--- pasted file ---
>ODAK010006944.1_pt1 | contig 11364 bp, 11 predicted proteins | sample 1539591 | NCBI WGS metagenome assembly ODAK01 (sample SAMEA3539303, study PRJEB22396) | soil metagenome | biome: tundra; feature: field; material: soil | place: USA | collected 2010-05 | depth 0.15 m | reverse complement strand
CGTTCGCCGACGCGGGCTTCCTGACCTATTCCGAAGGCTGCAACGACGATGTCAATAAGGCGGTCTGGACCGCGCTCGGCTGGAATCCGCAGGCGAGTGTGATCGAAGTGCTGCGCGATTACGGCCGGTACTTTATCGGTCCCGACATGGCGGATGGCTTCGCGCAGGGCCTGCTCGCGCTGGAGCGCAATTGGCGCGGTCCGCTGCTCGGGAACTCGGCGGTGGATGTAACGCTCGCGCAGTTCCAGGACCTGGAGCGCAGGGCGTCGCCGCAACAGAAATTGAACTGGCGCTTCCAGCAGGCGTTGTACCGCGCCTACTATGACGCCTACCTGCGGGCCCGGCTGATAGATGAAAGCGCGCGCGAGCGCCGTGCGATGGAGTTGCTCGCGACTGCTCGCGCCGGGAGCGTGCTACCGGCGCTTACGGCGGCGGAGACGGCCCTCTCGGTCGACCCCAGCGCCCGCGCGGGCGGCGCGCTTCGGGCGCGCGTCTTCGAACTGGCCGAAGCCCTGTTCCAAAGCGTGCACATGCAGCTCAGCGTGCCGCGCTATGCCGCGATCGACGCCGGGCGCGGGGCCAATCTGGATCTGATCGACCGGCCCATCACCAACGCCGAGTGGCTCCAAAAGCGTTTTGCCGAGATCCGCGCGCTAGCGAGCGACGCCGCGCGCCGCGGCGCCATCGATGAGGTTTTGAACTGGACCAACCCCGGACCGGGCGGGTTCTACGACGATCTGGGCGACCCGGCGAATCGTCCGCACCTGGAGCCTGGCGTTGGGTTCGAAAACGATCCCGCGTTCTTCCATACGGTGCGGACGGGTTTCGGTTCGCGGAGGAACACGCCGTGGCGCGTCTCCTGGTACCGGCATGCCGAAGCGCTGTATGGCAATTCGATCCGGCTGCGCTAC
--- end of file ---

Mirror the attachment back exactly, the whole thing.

>ODAK010006944.1_pt1 | contig 11364 bp, 11 predicted proteins | sample 1539591 | NCBI WGS metagenome assembly ODAK01 (sample SAMEA3539303, study PRJEB22396) | soil metagenome | biome: tundra; feature: field; material: soil | place: USA | collected 2010-05 | depth 0.15 m | reverse complement strand
CGTTCGCCGACGCGGGCTTCCTGACCTATTCCGAAGGCTGCAACGACGATGTCAATAAGGCGGTCTGGACCGCGCTCGGCTGGAATCCGCAGGCGAGTGTGATCGAAGTGCTGCGCGATTACGGCCGGTACTTTATCGGTCCCGACATGGCGGATGGCTTCGCGCAGGGCCTGCTCGCGCTGGAGCGCAATTGGCGCGGTCCGCTGCTCGGGAACTCGGCGGTGGATGTAACGCTCGCGCAGTTCCAGGACCTGGAGCGCAGGGCGTCGCCGCAACAGAAATTGAACTGGCGCTTCCAGCAGGCGTTGTACCGCGCCTACTATGACGCCTACCTGCGGGCCCGGCTGATAGATGAAAGCGCGCGCGAGCGCCGTGCGATGGAGTTGCTCGCGACTGCTCGCGCCGGGAGCGTGCTACCGGCGCTTACGGCGGCGGAGACGGCCCTCTCGGTCGACCCCAGCGCCCGCGCGGGCGGCGCGCTTCGGGCGCGCGTCTTCGAACTGGCCGAAGCCCTGTTCCAAAGCGTGCACATGCAGCTCAGCGTGCCGCGCTATGCCGCGATCGACGCCGGGCGCGGGGCCAATCTGGATCTGATCGACCGGCCCATCACCAACGCCGAGTGGCTCCAAAAGCGTTTTGCCGAGATCCGCGCGCTAGCGAGCGACGCCGCGCGCCGCGGCGCCATCGATGAGGTTTTGAACTGGACCAACCCCGGACCGGGCGGGTTCTACGACGATCTGGGCGACCCGGCGAATCGTCCGCACCTGGAGCCTGGCGTTGGGTTCGAAAACGATCCCGCGTTCTTCCATACGGTGCGGACGGGTTTCGGTTCGCGGAGGAACACGCCGTGGCGCGTCTCCTGGTACCGGCATGCCGAAGCGCTGTATGGCAATTCGATCCGGCTGCGCTAC